The first-ever randomized clinical trial of psilocybin-assisted therapy for people with a diagnosis of major depressive disorder was published in the peer-reviewed JAMA (Journal of the American Medical Association) Psychiatry on November 4—the day after voters in Oregon approved Measure 109, legalizing psilocybin for medical purposes.
The study was conducted at the Center of Psychedelic and Consciousness Research, Johns Hopkins Bayview Medical Center in Baltimore, Maryland. The team has previously investigated psilocybin treatments for anxiety and depression in patients with life-threatening cancer and tobacco addiction, among other uses.
Globally, over 264 million people suffer from depression, and with no end in sight to COVID-19, rates of mental health conditions have been exceptionally high in the US—particularly for people who are younger, Hispanic, Black or essential workers.
Seventeen participants showed a 50 percent or more reduction in depression symptoms—including 13 who met the criteria for remission.
The randomized study recruited 27 participants, all of whom had experienced persisting symptoms of depression for at least two years before enrollment. Of the 24 participants who completed the treatment, 13 were randomly assigned to begin treatment immediately, while 11 received the treatment after an eight-week delay. The treatment consisted of two five-hour psilocybin sessions which patients lay on a couch, wearing eye shades with headphones playing mostly-classical music, to facilitate inward reflection, according to the study. The psilocybin doses used were 20 mg per 70 kg of body weight in the first session, and 30 mg/70 kg in the second.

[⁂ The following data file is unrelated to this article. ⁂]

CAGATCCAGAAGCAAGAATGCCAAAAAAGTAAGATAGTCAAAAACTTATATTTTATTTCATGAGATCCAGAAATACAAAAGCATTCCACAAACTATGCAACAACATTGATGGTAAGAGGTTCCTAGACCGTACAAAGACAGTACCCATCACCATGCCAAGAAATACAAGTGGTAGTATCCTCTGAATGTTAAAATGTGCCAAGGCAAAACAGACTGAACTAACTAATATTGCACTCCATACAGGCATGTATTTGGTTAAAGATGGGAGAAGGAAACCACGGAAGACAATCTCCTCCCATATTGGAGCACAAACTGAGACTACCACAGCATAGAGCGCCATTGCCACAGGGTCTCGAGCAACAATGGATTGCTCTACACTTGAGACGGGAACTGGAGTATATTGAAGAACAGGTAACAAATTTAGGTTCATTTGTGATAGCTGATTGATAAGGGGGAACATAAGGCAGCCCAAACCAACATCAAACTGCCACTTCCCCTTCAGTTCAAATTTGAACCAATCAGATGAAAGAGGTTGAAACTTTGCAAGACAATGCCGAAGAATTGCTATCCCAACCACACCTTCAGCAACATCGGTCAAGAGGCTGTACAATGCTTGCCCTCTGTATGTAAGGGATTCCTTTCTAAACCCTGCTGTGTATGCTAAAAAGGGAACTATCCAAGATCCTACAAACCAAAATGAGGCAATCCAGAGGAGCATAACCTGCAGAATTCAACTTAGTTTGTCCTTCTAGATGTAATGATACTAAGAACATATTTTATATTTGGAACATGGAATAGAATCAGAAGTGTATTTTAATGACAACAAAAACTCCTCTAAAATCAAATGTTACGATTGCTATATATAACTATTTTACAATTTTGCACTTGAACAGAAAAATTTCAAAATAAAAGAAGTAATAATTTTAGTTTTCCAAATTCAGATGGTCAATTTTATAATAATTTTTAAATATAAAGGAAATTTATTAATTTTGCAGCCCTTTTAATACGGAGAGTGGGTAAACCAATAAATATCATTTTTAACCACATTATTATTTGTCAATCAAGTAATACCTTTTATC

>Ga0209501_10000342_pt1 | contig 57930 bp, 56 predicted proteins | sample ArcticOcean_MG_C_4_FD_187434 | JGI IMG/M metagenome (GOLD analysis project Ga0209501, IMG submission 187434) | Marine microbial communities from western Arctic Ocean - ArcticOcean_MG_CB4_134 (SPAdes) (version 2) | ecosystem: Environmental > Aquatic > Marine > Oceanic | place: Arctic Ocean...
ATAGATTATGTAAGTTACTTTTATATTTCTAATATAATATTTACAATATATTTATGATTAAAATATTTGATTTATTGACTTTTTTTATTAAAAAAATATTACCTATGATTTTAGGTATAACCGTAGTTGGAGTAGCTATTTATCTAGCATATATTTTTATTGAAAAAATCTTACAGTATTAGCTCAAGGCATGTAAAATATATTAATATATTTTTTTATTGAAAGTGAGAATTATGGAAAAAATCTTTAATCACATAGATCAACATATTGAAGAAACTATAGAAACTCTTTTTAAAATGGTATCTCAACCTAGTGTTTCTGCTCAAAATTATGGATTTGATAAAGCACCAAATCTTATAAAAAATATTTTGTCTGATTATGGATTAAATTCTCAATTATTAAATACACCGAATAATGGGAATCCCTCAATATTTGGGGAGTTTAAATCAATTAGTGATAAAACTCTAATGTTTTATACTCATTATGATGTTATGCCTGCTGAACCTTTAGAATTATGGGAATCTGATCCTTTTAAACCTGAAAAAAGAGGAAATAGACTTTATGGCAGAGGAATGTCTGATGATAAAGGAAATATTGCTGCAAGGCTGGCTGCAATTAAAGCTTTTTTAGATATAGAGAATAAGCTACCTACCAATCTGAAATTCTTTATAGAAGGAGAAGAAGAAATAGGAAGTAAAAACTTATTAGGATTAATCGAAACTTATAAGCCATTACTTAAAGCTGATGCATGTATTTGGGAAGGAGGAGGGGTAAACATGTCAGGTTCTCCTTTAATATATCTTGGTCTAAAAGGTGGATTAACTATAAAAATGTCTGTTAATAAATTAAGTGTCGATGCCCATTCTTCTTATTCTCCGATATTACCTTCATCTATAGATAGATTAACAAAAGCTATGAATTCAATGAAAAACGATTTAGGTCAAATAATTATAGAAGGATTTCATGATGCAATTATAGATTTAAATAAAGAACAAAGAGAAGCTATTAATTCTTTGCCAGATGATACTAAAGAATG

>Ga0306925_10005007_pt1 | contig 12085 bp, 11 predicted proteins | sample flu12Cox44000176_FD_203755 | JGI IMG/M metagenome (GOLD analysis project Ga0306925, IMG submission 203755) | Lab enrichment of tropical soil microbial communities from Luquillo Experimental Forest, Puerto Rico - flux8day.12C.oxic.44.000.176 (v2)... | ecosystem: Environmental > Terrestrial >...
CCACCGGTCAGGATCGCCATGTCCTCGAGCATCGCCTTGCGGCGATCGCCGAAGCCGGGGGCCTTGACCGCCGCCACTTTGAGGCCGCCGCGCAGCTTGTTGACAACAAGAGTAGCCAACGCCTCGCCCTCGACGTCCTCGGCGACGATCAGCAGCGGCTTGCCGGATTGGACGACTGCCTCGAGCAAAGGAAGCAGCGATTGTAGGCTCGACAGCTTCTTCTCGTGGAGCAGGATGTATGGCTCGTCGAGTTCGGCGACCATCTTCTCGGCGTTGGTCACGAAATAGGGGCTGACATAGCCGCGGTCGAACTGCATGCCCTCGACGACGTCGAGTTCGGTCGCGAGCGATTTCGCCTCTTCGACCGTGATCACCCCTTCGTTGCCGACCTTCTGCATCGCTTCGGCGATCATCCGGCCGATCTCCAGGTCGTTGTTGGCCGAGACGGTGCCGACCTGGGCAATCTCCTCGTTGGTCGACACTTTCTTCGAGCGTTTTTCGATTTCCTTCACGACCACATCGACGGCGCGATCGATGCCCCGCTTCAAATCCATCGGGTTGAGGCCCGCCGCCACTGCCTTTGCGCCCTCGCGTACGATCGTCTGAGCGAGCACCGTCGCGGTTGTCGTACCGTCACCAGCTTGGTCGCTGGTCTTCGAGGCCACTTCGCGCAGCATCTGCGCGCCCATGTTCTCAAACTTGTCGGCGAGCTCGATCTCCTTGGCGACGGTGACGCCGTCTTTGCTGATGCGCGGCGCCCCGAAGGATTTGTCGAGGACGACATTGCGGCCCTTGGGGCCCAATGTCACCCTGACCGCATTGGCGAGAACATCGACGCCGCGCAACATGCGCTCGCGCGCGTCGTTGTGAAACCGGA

The researchers found that 17 participants showed a 50 percent or more reduction in depression symptoms four weeks after treatment—including 13 participants who met the criteria for remission. Those in the delayed group showed no difference in symptoms before receiving the psilocybin treatment.
The participants received pure synthetic psilocybin, as an alternative to psilocybin-containing mushrooms. When compared to ketamine, a dissociative psychedelic that has been the subject of similar research, the researchers noted, “the therapeutic effects are different: ketamine effects typically last for a few days to 2 weeks, whereas the current study showed that clinically significant antidepressant response to psilocybin therapy persisted for at least 4 weeks.”